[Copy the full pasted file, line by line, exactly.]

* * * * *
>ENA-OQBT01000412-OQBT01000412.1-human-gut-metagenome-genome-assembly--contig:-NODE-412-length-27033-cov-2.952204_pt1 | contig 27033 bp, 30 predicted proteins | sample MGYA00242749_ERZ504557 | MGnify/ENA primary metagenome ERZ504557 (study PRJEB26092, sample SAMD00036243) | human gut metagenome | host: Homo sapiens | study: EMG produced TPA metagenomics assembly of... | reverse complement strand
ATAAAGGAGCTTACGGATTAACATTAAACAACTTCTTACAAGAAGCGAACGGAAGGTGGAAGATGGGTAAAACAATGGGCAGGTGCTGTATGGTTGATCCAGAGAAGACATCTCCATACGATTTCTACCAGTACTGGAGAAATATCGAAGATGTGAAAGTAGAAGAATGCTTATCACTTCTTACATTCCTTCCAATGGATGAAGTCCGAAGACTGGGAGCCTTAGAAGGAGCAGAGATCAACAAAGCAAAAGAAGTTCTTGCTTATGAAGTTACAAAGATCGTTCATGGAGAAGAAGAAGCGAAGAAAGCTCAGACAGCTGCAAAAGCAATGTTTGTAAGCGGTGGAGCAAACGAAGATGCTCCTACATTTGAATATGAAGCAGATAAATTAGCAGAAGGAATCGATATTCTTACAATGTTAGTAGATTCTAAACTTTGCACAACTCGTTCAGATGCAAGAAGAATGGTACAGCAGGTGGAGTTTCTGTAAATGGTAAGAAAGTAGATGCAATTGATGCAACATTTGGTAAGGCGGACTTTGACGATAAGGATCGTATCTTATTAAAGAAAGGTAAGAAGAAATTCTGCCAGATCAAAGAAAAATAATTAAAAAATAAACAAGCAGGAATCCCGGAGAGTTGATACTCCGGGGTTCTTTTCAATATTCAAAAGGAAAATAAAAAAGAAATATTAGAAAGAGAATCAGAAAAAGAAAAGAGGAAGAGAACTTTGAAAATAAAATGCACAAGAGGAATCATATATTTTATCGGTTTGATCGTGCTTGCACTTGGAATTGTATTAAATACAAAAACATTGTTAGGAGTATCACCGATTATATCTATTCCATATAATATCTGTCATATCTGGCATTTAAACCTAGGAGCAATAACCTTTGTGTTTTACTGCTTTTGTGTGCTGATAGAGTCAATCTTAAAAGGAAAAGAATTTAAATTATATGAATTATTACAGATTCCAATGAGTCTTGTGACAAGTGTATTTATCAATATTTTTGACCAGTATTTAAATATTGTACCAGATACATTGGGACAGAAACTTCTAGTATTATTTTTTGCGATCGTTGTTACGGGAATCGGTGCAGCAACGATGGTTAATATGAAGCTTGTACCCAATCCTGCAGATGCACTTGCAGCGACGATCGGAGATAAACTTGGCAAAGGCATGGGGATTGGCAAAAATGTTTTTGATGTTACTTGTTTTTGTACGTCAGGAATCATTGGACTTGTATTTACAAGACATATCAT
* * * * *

>ENA-OQBT01000412-OQBT01000412.1-human-gut-metagenome-genome-assembly--contig:-NODE-412-length-27033-cov-2.952204_pt1 | contig 27033 bp, 30 predicted proteins | sample MGYA00242749_ERZ504557 | MGnify/ENA primary metagenome ERZ504557 (study PRJEB26092, sample SAMD00036243) | human gut metagenome | host: Homo sapiens | study: EMG produced TPA metagenomics assembly of... | reverse complement strand
ATAAAGGAGCTTACGGATTAACATTAAACAACTTCTTACAAGAAGCGAACGGAAGGTGGAAGATGGGTAAAACAATGGGCAGGTGCTGTATGGTTGATCCAGAGAAGACATCTCCATACGATTTCTACCAGTACTGGAGAAATATCGAAGATGTGAAAGTAGAAGAATGCTTATCACTTCTTACATTCCTTCCAATGGATGAAGTCCGAAGACTGGGAGCCTTAGAAGGAGCAGAGATCAACAAAGCAAAAGAAGTTCTTGCTTATGAAGTTACAAAGATCGTTCATGGAGAAGAAGAAGCGAAGAAAGCTCAGACAGCTGCAAAAGCAATGTTTGTAAGCGGTGGAGCAAACGAAGATGCTCCTACATTTGAATATGAAGCAGATAAATTAGCAGAAGGAATCGATATTCTTACAATGTTAGTAGATTCTAAACTTTGCACAACTCGTTCAGATGCAAGAAGAATGGTACAGCAGGTGGAGTTTCTGTAAATGGTAAGAAAGTAGATGCAATTGATGCAACATTTGGTAAGGCGGACTTTGACGATAAGGATCGTATCTTATTAAAGAAAGGTAAGAAGAAATTCTGCCAGATCAAAGAAAAATAATTAAAAAATAAACAAGCAGGAATCCCGGAGAGTTGATACTCCGGGGTTCTTTTCAATATTCAAAAGGAAAATAAAAAAGAAATATTAGAAAGAGAATCAGAAAAAGAAAAGAGGAAGAGAACTTTGAAAATAAAATGCACAAGAGGAATCATATATTTTATCGGTTTGATCGTGCTTGCACTTGGAATTGTATTAAATACAAAAACATTGTTAGGAGTATCACCGATTATATCTATTCCATATAATATCTGTCATATCTGGCATTTAAACCTAGGAGCAATAACCTTTGTGTTTTACTGCTTTTGTGTGCTGATAGAGTCAATCTTAAAAGGAAAAGAATTTAAATTATATGAATTATTACAGATTCCAATGAGTCTTGTGACAAGTGTATTTATCAATATTTTTGACCAGTATTTAAATATTGTACCAGATACATTGGGACAGAAACTTCTAGTATTATTTTTTGCGATCGTTGTTACGGGAATCGGTGCAGCAACGATGGTTAATATGAAGCTTGTACCCAATCCTGCAGATGCACTTGCAGCGACGATCGGAGATAAACTTGGCAAAGGCATGGGGATTGGCAAAAATGTTTTTGATGTTACTTGTTTTTGTACGTCAGGAATCATTGGACTTGTATTTACAAGACATATCAT